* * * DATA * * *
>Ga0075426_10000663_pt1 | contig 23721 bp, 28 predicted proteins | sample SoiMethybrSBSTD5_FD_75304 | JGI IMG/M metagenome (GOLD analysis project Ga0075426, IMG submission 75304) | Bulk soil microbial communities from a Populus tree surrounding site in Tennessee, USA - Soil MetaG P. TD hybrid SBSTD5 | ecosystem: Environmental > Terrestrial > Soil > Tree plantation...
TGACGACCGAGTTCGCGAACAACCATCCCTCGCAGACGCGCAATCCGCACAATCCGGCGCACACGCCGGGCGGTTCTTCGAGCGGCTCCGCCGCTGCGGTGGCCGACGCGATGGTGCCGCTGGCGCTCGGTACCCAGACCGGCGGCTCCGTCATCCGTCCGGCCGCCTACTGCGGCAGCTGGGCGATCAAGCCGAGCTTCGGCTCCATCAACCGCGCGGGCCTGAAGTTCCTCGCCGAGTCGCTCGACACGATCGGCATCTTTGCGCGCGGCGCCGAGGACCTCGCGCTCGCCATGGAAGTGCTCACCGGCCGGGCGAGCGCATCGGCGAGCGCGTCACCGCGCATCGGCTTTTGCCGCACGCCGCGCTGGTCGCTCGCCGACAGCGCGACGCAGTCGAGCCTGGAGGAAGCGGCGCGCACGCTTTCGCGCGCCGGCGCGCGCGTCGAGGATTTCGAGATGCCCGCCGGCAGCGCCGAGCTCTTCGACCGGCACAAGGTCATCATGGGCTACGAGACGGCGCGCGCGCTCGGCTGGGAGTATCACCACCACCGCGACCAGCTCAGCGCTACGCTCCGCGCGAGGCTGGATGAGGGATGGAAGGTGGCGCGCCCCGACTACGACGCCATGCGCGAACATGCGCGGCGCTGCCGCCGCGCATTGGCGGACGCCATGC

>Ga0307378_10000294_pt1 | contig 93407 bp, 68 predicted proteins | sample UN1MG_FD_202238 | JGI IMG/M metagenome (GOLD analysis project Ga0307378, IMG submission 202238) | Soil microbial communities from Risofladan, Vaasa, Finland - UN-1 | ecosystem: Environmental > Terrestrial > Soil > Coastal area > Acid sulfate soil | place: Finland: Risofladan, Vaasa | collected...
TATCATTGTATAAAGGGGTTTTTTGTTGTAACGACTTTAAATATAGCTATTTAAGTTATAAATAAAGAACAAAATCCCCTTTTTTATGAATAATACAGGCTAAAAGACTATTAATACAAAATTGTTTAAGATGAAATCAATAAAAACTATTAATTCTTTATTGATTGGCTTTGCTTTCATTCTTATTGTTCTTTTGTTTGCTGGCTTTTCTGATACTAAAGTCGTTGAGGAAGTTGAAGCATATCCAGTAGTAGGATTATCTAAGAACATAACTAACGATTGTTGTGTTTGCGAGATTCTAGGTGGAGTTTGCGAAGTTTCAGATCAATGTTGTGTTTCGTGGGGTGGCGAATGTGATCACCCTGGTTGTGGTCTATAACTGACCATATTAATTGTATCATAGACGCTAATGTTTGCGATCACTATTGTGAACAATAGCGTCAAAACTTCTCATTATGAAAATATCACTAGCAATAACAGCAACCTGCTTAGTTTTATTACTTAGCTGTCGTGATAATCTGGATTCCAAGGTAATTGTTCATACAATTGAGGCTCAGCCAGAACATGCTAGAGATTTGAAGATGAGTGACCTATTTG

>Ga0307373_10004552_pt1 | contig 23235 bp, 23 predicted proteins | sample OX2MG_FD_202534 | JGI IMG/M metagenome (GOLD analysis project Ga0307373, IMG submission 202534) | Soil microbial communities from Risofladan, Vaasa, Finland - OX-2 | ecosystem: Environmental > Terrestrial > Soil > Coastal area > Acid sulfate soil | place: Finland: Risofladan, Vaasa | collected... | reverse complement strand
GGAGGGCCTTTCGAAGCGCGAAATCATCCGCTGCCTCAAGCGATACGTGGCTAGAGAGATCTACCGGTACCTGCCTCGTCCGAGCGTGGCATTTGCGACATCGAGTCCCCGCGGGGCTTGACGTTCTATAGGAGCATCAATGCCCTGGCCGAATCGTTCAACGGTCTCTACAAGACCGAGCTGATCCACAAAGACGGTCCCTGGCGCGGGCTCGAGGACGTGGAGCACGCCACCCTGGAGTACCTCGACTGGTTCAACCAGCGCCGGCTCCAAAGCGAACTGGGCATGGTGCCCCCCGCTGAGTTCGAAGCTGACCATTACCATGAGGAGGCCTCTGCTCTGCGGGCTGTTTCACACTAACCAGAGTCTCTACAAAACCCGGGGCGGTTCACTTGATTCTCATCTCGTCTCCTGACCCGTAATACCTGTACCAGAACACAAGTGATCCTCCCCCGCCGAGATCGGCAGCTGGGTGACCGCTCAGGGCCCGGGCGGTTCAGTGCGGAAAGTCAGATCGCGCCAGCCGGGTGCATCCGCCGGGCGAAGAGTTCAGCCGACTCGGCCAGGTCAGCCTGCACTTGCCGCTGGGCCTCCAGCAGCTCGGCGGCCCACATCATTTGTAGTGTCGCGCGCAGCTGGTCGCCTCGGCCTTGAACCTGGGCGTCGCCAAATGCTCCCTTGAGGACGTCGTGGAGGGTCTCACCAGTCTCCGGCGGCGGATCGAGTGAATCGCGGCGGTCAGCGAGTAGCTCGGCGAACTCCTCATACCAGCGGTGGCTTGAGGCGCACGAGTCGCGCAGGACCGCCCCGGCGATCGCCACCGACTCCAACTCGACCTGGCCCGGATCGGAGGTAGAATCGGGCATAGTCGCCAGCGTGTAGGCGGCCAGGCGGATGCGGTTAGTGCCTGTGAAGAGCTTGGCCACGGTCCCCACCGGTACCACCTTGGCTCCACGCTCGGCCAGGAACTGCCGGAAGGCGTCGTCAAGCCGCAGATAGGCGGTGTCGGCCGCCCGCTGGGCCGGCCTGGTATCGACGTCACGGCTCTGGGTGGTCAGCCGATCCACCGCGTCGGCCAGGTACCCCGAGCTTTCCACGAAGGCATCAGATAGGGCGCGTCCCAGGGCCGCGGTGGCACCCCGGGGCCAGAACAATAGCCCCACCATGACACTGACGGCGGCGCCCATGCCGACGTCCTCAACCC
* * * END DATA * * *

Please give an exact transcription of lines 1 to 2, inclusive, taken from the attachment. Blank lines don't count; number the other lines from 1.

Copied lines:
>Ga0075426_10000663_pt1 | contig 23721 bp, 28 predicted proteins | sample SoiMethybrSBSTD5_FD_75304 | JGI IMG/M metagenome (GOLD analysis project Ga0075426, IMG submission 75304) | Bulk soil microbial communities from a Populus tree surrounding site in Tennessee, USA - Soil MetaG P. TD hybrid SBSTD5 | ecosystem: Environmental > Terrestrial > Soil > Tree plantation...
TGACGACCGAGTTCGCGAACAACCATCCCTCGCAGACGCGCAATCCGCACAATCCGGCGCACACGCCGGGCGGTTCTTCGAGCGGCTCCGCCGCTGCGGTGGCCGACGCGATGGTGCCGCTGGCGCTCGGTACCCAGACCGGCGGCTCCGTCATCCGTCCGGCCGCCTACTGCGGCAGCTGGGCGATCAAGCCGAGCTTCGGCTCCATCAACCGCGCGGGCCTGAAGTTCCTCGCCGAGTCGCTCGACACGATCGGCATCTTTGCGCGCGGCGCCGAGGACCTCGCGCTCGCCATGGAAGTGCTCACCGGCCGGGCGAGCGCATCGGCGAGCGCGTCACCGCGCATCGGCTTTTGCCGCACGCCGCGCTGGTCGCTCGCCGACAGCGCGACGCAGTCGAGCCTGGAGGAAGCGGCGCGCACGCTTTCGCGCGCCGGCGCGCGCGTCGAGGATTTCGAGATGCCCGCCGGCAGCGCCGAGCTCTTCGACCGGCACAAGGTCATCATGGGCTACGAGACGGCGCGCGCGCTCGGCTGGGAGTATCACCACCACCGCGACCAGCTCAGCGCTACGCTCCGCGCGAGGCTGGATGAGGGATGGAAGGTGGCGCGCCCCGACTACGACGCCATGCGCGAACATGCGCGGCGCTGCCGCCGCGCATTGGCGGACGCCATGC